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Mills Conservation and ecology of the hazel dormouse PhD Thesis, University of Exeter, 2012 Chapters 2 & 3

Title: Conservation and ecology of the hazel dormouse, Muscardinus avellanarius: Take only photographs leave only footprints: Novel applications of non-invasive survey methods for small arboreal animals and Keeping track of hazel dormice: an objective method for discriminating small mammal footprints. PhD Thesis, University of Exeter, 2012

Author: CA Mills

Country: UK

Background to study

Current methods for monitoring hazel dormouse populations are invasive and have limitations such as low detection rates, habitat dependence and are prolonged and seasonal.  As such the development of alternative, rapid techniques to establish dormouse presence may be fruitful for promoting effective and efficient monitoring in the future.

Method

  • Camera traps (5) and tracking cages (5) were erected between July and October 2010 in two dormouse sites (Cabilla and Red Moor) in Cornwall, currently monitored using nestboxes.
  • Infrared Scoutguard camera traps were erected 2.5 m above ground and 1-1.5 m from a baited station and set to 20 minute video mode to allow for species identification.
  • Tracking cages were designed to collect small animal prints in the tree canopy and adapted from 8″ squirrel blocking cages. They included a tracking card surrounding a bait station and polythene weather protected cover.  Footprints were identified from reference prints.
  • Camera traps and tracking cages were located > 60 m apart within monitoring areas and were baited with sunflower seeds, peanuts, apple, and honeysuckle fragrance.
  • The performance of both techniques was assessed based on field data. An aid for footprint identification was developed using reference wild captured prints, by obtaining random morphometric measurements and developing a rule based method to confidently identify dormouse prints from other small mammal species.

Key results

  • Arboreal small mammals were attracted to bait and camera traps provided sufficient images to identify species with 8% of video images captured dormice and 38% captured wood mice.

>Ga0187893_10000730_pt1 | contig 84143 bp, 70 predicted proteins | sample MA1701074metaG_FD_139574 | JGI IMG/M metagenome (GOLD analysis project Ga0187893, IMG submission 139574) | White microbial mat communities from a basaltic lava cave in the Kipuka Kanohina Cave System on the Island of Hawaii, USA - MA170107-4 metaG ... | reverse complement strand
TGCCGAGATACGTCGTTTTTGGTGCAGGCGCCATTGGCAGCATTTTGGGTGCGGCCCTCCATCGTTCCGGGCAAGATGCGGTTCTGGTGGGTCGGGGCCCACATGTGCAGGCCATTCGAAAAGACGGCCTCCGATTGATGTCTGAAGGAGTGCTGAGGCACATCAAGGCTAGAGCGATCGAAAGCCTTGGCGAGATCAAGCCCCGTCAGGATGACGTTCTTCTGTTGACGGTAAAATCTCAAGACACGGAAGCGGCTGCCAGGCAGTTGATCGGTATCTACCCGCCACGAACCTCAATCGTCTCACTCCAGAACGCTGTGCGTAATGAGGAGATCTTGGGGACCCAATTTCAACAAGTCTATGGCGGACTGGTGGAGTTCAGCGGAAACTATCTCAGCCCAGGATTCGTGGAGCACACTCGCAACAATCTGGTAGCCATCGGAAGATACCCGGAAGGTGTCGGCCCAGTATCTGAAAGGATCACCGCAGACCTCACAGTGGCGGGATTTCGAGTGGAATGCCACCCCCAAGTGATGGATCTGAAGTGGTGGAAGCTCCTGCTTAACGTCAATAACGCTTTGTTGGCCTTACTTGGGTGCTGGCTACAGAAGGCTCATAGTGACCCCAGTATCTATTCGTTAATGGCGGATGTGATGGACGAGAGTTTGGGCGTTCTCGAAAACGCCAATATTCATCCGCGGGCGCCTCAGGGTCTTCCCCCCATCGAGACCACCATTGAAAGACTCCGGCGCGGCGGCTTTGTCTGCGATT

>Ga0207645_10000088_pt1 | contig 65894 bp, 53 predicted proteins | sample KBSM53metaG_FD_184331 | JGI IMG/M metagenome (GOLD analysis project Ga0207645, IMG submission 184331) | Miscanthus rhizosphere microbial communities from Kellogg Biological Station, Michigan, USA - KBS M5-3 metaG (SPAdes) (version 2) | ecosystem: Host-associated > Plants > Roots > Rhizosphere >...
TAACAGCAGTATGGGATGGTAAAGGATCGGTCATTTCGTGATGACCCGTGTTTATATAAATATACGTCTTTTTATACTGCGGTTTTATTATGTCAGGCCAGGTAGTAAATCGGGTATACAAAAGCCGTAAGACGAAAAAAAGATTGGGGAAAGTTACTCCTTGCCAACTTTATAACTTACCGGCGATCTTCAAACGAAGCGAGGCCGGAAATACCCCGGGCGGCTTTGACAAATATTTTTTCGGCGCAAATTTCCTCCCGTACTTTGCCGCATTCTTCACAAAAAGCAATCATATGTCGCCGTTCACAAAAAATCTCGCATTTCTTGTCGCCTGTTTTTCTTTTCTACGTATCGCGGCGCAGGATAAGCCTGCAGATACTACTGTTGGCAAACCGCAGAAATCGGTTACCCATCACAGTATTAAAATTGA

• It took on average 10.6 nights (2-21 nights) for dormice to detect and utilise bait stations and dormice on average visited stations 6.2 times and 2.3 times per session at Cabilla and Red Moor respectively. Wood mice visited the bait stations more frequently than dormice.
  • Dormice were more frequently detected as time since installation of camera increased.
  • Tracking cages were adequate for identifying species presence and for excluding grey squirrels.  65% of tracking cards had >1 identifiable print and on average 4 prints per card were obtained.
  • Tracking cages and camera traps failed to detect visiting small mammals in 7% and 11% of trapping sessions respectively.
  • Obtaining print measurements: Width/height ratio (A); middle/outer toes angle (C) and metacarpal pad (D) and inserting into equation: -8.417 + (A*-2.132) + (C*0.090)+(D*1.145) where results are >0.89 and <-0.87 provides a reliable method for distinguishing between dormice and wood mouse footprints respectively.

Key messages to landowners and managers derived from these results

  • Camera trapping and/or bait stations may be a sufficient technique for establishing dormouse presence when survey time/effort is restricted. Pre baiting prior to collecting presence data is advised to allow sufficient time to attract dormice.  Method trials are advised throughout the season to provide suitable protocols to be developed in different habitats.
  • Dormice and wood mouse footprints can be confidently differentiated by unskilled volunteers by obtaining three measurements and using the defined calculation.

Key words/phrases

Dormice; Muscardinus avellanarius; monitoring; camera traps; tracking stations; wood mouse

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